Given a chance, the blind prove their workforce value
Monte Whaley’s perceptive article about the course of study for blind and visually impaired students entering the job market hit home for me. My father was legally blind and his circle of friends, all blind or mostly so, gathered at our home on occasion. I learned that they were gifted with intelligence, sensitivity and ambition. They produced or sold brooms, mops, doormats and sundry products produced inhouse by the Colorado Industries for the Blind (where my dad was foreman), then located in a plant at Speer and Bannock.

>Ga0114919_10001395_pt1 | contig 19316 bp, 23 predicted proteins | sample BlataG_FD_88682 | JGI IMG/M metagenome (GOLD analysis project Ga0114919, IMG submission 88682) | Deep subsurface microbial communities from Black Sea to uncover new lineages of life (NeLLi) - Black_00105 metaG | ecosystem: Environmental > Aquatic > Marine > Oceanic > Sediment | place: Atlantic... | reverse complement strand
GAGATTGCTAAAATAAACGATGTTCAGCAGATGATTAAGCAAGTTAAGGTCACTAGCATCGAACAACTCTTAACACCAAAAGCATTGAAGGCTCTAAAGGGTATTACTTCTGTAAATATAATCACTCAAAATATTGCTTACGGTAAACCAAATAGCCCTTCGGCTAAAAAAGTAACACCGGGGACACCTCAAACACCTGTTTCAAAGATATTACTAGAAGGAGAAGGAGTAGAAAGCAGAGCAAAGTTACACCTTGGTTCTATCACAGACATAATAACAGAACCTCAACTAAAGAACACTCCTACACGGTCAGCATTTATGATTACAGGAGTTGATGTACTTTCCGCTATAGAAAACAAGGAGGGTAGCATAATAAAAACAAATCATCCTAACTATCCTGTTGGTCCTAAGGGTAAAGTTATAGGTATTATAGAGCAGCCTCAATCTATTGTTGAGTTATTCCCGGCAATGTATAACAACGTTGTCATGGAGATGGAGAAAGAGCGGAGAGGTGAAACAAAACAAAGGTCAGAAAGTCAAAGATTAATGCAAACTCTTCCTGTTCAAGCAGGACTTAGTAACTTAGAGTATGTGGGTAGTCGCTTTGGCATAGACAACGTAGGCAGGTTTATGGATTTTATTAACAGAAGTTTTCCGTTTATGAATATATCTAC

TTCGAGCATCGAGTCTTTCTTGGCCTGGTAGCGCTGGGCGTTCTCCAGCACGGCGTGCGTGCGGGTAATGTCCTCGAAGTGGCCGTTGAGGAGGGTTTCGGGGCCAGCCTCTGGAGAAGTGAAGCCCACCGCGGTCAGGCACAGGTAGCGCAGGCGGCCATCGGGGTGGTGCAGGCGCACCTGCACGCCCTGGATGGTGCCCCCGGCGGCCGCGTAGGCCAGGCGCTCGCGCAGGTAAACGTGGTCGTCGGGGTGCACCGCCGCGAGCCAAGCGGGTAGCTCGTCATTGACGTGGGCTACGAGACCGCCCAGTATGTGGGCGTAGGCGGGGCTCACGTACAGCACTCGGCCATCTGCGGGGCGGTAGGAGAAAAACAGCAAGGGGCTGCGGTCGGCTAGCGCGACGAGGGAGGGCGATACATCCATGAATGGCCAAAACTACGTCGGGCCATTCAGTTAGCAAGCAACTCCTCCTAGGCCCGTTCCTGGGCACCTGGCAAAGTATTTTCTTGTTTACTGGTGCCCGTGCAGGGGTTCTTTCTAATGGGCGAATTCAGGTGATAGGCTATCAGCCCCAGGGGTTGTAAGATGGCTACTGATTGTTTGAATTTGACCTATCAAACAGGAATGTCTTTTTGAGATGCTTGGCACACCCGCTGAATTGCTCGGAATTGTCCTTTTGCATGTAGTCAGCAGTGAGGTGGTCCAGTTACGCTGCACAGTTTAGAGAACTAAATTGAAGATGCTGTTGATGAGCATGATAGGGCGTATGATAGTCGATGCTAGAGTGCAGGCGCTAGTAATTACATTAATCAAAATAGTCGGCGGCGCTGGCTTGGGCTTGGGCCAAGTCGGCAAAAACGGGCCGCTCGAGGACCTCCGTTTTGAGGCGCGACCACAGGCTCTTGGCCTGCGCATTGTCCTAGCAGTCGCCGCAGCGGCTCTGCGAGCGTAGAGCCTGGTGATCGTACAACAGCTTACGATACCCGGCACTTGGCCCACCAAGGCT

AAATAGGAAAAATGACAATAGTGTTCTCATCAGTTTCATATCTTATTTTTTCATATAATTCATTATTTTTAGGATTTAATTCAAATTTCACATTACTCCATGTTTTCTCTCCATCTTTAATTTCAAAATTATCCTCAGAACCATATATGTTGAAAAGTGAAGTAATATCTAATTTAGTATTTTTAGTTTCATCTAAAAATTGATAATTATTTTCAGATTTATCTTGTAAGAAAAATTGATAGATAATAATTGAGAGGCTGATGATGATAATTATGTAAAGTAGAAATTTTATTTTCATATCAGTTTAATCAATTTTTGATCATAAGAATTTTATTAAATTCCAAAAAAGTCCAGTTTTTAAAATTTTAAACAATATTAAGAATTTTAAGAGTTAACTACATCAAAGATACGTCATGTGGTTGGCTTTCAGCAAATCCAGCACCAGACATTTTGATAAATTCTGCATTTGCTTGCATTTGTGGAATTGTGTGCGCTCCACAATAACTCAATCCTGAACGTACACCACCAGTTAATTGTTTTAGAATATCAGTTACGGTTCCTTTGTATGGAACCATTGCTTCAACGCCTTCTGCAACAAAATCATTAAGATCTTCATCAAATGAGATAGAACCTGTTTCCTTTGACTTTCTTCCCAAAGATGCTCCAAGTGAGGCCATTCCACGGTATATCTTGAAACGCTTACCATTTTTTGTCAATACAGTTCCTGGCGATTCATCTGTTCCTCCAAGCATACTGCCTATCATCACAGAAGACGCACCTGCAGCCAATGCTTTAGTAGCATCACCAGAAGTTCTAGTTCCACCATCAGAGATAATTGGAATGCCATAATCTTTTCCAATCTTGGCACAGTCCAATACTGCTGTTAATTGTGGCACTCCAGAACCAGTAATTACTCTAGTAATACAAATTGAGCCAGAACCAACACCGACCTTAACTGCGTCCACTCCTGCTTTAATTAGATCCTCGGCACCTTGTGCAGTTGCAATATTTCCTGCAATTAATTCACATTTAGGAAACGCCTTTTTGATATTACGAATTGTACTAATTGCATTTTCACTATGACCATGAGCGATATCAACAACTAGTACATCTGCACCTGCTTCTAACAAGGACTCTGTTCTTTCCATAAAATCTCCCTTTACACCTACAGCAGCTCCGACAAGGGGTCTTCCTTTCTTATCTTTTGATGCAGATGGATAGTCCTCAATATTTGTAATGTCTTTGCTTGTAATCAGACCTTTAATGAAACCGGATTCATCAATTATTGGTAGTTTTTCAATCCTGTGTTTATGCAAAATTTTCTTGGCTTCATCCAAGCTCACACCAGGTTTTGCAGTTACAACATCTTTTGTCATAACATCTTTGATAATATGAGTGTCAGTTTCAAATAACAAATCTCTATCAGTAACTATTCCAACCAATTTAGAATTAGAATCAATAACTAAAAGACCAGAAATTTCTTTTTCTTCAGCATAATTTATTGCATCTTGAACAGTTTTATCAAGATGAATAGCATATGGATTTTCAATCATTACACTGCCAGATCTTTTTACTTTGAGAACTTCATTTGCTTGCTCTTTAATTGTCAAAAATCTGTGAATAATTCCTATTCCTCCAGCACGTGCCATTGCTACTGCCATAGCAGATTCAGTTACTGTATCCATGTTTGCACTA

They’re all gone now, but there was a time when it was common to see individuals loaded down with cleaning products walking carefully from house to house peddling the product line. They worked long days in all kinds of weather, and through pure effort often succeeded in earning a decent living for their families. Time, habits and changing sensitivities removed them from our neighborhoods, but it’s good to recall that given a chance they have proven to be our most able citizens. Harry Puncec, Lakewood
Ethan Holliger listens during a program at the Blind Institute of Technology, which is leading a public-private partnership for a new vocational school for blind and visually impaired people to prepare them for high-demand jobs. The Denver Post